This world can be mighty unkind to men of imagination.  That seems to be a running theme for Terry Gilliam, both on-screen and off.  Considering the fact that the man is a founding member of the Monty Python comedy troupe and the fact that as a film director, he has made movies like Brazil, Time Bandits, and 12 Monkeys, it shouldn’t be a struggle for him to get his new projects financed, made, and seen by an adoring public.  Yet somehow, over the past decade, it has been.  That’s what the press always focuses on, and frankly speaking, that’s what his movies are beginning to address, not very subtly.


The Imaginarium Of Dr. Parnassus is about imagination, first and foremost.  This much we can expect from the title.  There’s also plenty of imagination within it, which is something you can almost always expect from a Terry Gilliam film.  If you go with it, it’s a bunch of fun.  Personally, I loved watching it; maybe that’s just me.  It’s not the most coherent movie, and there’s not much in the way of plot (and what there is, isn’t even that comprehensible.)  But you go into a movie like this one to watch Terry Gilliam at work, and he’s obviously not phoning it in just yet.  Quite the contrary, in fact – he attacks this movie with unconventional energy, like a missionary who wants to convert the sympathetic, and cares fuck-all about those who are unwilling to join him.


The Imaginarium Of Dr. Parnassus, now available on DVD, plays like an inebriated dream.  It has some insanely creative production design and features a diverse and brilliant cast who bring absolute conviction to the project.  The headline story has always been that this was Heath Ledger’s last performance, and that after his death, Gilliam enlisted Johnny Depp, Jude Law, and Colin Farrell to round out the role.  It almost works.  Ledger’s character is a charismatic rogue who eventually turns out to be somewhat worse than he seems, and the replacement trio play increasingly villainous as they each appear in turn.  (The reason why Ledger “turns into” Depp, Law, and Farrell is because they are literally the funhouse mirror versions – it makes a little more sense when you see the movie, although admittedly not much.)  All of these guys are terrific even when the story gets away from them.


Also terrific is Verne Troyer, still best known as “Mini-Me” from the Austin Powers movies.  The fact that this guy is still best known as “Mini-Me” actually works as a metaphor for the general patronizing disrespect that Hollywood films and most filmgoers have always shown towards dwarf actors and little people.  It’s something that I’ve always been a little uncomfortable with, and something that Terry Gilliam has always rebelled against.  So here he casts a dwarf as the most likable and the most reasonable character in the movie – even with Johnny Depp making an appearance, it’s Verne Troyer who makes the biggest impression.  I was also impressed with Andrew Garfield, a lively young actor soon to be seen in David Fincher’s Facebook movie, as the male ingénue, and Lily Cole, an unusually pretty young actress soon to be seen in many hopeless crushes, as the female ingénue.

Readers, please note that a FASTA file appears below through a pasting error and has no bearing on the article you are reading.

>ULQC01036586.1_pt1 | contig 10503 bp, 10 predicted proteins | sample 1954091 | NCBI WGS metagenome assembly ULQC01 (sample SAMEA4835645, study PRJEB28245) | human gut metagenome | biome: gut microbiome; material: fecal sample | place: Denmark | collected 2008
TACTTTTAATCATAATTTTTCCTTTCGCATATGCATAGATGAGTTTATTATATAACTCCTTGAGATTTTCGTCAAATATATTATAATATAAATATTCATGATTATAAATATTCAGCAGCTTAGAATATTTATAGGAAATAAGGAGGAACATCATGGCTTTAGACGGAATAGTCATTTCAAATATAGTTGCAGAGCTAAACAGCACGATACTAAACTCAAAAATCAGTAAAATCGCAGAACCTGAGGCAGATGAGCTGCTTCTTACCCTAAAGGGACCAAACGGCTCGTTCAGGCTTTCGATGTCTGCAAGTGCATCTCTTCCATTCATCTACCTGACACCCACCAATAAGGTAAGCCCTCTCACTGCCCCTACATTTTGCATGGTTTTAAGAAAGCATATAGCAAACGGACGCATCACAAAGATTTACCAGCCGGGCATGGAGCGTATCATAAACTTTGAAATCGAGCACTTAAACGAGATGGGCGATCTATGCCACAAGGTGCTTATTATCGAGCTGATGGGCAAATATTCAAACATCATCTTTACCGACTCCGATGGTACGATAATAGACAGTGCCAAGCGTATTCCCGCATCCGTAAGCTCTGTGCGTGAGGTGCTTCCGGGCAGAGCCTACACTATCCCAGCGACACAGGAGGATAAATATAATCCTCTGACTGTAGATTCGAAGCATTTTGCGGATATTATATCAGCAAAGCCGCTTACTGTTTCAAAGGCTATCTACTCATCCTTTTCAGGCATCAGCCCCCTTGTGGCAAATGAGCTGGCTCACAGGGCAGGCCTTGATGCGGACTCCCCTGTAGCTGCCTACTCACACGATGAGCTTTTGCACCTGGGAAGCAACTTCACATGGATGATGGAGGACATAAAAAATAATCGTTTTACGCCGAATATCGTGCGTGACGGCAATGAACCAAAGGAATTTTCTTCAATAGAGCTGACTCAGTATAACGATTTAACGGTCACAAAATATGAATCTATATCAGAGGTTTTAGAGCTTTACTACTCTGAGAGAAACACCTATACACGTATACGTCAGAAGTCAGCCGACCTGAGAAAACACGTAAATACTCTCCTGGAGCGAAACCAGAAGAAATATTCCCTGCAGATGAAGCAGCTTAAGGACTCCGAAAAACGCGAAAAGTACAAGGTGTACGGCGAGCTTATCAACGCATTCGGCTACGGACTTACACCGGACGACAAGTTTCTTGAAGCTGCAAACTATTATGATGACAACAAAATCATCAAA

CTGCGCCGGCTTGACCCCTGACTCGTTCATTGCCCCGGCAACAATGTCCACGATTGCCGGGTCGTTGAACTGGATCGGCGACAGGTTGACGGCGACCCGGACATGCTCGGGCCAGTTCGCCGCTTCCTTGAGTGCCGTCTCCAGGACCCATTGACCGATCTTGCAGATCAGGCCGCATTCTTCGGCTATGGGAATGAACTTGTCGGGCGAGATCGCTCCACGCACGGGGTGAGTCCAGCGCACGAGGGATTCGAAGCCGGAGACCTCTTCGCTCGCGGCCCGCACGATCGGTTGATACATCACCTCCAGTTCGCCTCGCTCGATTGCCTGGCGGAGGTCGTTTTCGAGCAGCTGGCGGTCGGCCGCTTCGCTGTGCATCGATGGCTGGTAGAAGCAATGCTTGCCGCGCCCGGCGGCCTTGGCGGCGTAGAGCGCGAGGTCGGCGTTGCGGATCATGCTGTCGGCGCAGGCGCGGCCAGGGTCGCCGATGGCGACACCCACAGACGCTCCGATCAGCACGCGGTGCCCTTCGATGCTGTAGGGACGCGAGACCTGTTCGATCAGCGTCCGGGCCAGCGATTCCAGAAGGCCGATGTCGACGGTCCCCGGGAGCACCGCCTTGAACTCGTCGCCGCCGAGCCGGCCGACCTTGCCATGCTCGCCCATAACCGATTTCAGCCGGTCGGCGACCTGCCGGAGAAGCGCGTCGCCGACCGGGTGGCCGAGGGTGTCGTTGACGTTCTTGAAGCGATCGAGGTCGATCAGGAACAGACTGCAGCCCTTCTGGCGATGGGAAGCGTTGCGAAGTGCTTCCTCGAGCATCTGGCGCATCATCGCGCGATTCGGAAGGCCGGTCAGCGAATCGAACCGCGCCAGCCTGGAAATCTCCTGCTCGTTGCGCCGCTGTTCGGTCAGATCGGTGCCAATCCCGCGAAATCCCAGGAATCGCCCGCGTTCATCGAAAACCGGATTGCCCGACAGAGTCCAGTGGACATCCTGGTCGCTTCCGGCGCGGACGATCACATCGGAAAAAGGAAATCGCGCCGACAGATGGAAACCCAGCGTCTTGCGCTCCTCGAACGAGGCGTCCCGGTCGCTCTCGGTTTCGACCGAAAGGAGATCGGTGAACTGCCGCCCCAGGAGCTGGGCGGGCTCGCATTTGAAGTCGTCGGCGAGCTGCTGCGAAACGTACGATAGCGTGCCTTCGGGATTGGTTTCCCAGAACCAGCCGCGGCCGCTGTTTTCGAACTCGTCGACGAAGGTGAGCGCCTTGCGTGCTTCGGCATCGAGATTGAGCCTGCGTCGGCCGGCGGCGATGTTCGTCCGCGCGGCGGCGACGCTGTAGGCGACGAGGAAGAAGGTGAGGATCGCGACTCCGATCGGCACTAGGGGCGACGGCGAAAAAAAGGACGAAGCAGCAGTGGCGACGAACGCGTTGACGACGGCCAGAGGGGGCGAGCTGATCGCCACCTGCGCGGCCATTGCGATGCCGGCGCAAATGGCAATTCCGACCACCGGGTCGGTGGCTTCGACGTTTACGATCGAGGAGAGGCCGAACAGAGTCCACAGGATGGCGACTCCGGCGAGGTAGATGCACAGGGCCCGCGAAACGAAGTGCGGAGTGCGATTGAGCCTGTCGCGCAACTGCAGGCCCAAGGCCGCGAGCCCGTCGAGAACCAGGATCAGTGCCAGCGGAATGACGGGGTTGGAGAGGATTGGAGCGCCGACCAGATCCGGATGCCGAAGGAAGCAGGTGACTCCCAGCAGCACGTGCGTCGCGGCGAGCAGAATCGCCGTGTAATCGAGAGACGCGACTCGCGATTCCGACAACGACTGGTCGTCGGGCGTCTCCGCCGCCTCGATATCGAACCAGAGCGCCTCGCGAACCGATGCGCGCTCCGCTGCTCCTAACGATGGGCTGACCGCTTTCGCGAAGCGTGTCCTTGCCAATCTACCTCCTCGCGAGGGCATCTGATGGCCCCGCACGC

But the reason you want to see this movie are the two actors who were cast here to represent the eternal struggle between good and evil, the great Christopher Plummer as the enigmatic wandering yogi of the movie’s title, and the irreplaceable Tom Waits as his greatest adversary, who is sometimes known as The Devil.  At least, I assume you want to see this.  If you don’t want to see Christopher Plummer and Tom Waits in an eternal battle between good and evil, I’m not sure that we’re ever going to manage to be great friends.  These two actors are always a treat to watch at work, blessed with two of the greatest speaking voices in cinema.  Christopher Plummer plays the wounded dignity and Tom Waits brings the jazzy nefariousness, and the balance between them is what makes the movie around them something special.  The confrontation at the mountaintop elephant palace alone (a triumph of set design and computerized effects) is something I’d like to see again, right now.


I purposely haven’t done much to describe the story, because that’s kind of hard to get a handle on.  I can’t argue on the thematic consistency or airtight plotting of this film, I’ll admit that much.  The shooting process reportedly suffered the loss of one of its most central characters, and the somewhat slapdash effect of the finished movie seems to support those reports – however, it does seem to fit the ramshackle nature of Doctor Parnassus’s travelling sideshow in an emotionally consistent way.  I was moved and entertained by this movie, even if I can’t always entirely explain why.  At heart, The Imaginarium Of Dr. Parnassus is about how hard it is to be a person of imagination in advancing times.  That’s an interesting theme, one that clearly resonates with the movie’s maker, and looked at in that light, this movie plays like an optimistic and good-natured, bruised and battered, modest but memorable success story.